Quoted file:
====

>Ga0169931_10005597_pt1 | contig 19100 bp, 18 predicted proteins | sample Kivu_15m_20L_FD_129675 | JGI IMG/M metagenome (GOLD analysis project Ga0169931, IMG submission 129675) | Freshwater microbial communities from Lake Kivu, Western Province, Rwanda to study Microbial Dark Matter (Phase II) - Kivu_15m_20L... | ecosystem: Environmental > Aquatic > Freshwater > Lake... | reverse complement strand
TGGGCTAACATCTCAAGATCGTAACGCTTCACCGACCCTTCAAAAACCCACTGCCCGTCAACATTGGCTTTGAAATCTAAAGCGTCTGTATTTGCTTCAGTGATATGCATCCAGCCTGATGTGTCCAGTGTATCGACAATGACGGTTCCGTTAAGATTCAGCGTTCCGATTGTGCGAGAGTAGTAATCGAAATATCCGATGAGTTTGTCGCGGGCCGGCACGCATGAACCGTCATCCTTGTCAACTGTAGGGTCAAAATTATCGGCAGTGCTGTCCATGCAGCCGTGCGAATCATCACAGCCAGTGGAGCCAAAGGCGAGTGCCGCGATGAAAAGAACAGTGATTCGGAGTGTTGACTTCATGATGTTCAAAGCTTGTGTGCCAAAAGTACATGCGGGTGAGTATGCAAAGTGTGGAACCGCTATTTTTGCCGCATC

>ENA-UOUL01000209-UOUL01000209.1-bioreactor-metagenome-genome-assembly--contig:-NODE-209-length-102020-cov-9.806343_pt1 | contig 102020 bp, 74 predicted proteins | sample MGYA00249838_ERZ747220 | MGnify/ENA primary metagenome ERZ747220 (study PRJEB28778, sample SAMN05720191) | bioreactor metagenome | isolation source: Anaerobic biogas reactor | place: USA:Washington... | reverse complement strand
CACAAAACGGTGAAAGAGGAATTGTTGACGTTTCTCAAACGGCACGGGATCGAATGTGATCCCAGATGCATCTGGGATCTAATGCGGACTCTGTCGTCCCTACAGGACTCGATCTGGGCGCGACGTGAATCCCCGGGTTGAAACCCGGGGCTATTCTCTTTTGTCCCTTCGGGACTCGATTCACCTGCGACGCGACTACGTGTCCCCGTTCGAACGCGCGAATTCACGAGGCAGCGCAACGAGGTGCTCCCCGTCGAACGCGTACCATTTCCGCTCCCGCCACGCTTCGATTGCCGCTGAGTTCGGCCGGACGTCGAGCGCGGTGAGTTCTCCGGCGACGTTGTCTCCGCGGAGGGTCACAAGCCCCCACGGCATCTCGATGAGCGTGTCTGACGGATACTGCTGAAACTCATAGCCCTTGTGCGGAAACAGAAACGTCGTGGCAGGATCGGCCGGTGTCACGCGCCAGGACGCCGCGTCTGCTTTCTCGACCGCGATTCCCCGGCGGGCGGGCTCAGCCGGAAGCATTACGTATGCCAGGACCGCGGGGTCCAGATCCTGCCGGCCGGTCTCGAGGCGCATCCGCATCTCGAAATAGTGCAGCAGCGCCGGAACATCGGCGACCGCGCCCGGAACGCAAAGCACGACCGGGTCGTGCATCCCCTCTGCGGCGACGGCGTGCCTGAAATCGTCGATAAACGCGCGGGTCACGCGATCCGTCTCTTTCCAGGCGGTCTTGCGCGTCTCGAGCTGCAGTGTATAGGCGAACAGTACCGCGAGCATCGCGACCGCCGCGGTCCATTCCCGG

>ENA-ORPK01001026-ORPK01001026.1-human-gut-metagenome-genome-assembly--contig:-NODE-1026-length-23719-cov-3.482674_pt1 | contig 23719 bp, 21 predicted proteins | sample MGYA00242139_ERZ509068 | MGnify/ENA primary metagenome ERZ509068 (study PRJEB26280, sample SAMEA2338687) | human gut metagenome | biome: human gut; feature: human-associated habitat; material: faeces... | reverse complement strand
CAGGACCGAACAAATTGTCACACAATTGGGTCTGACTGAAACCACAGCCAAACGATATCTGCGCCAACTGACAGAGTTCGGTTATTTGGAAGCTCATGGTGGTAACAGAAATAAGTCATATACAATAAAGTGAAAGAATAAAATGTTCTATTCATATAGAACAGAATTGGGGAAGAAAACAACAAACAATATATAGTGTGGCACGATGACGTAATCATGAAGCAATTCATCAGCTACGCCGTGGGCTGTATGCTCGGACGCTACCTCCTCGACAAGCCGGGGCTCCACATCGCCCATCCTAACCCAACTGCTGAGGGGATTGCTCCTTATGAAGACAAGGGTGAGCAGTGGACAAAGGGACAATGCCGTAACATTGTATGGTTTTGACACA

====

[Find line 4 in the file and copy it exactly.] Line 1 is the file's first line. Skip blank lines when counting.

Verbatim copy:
CACAAAACGGTGAAAGAGGAATTGTTGACGTTTCTCAAACGGCACGGGATCGAATGTGATCCCAGATGCATCTGGGATCTAATGCGGACTCTGTCGTCCCTACAGGACTCGATCTGGGCGCGACGTGAATCCCCGGGTTGAAACCCGGGGCTATTCTCTTTTGTCCCTTCGGGACTCGATTCACCTGCGACGCGACTACGTGTCCCCGTTCGAACGCGCGAATTCACGAGGCAGCGCAACGAGGTGCTCCCCGTCGAACGCGTACCATTTCCGCTCCCGCCACGCTTCGATTGCCGCTGAGTTCGGCCGGACGTCGAGCGCGGTGAGTTCTCCGGCGACGTTGTCTCCGCGGAGGGTCACAAGCCCCCACGGCATCTCGATGAGCGTGTCTGACGGATACTGCTGAAACTCATAGCCCTTGTGCGGAAACAGAAACGTCGTGGCAGGATCGGCCGGTGTCACGCGCCAGGACGCCGCGTCTGCTTTCTCGACCGCGATTCCCCGGCGGGCGGGCTCAGCCGGAAGCATTACGTATGCCAGGACCGCGGGGTCCAGATCCTGCCGGCCGGTCTCGAGGCGCATCCGCATCTCGAAATAGTGCAGCAGCGCCGGAACATCGGCGACCGCGCCCGGAACGCAAAGCACGACCGGGTCGTGCATCCCCTCTGCGGCGACGGCGTGCCTGAAATCGTCGATAAACGCGCGGGTCACGCGATCCGTCTCTTTCCAGGCGGTCTTGCGCGTCTCGAGCTGCAGTGTATAGGCGAACAGTACCGCGAGCATCGCGACCGCCGCGGTCCATTCCCGG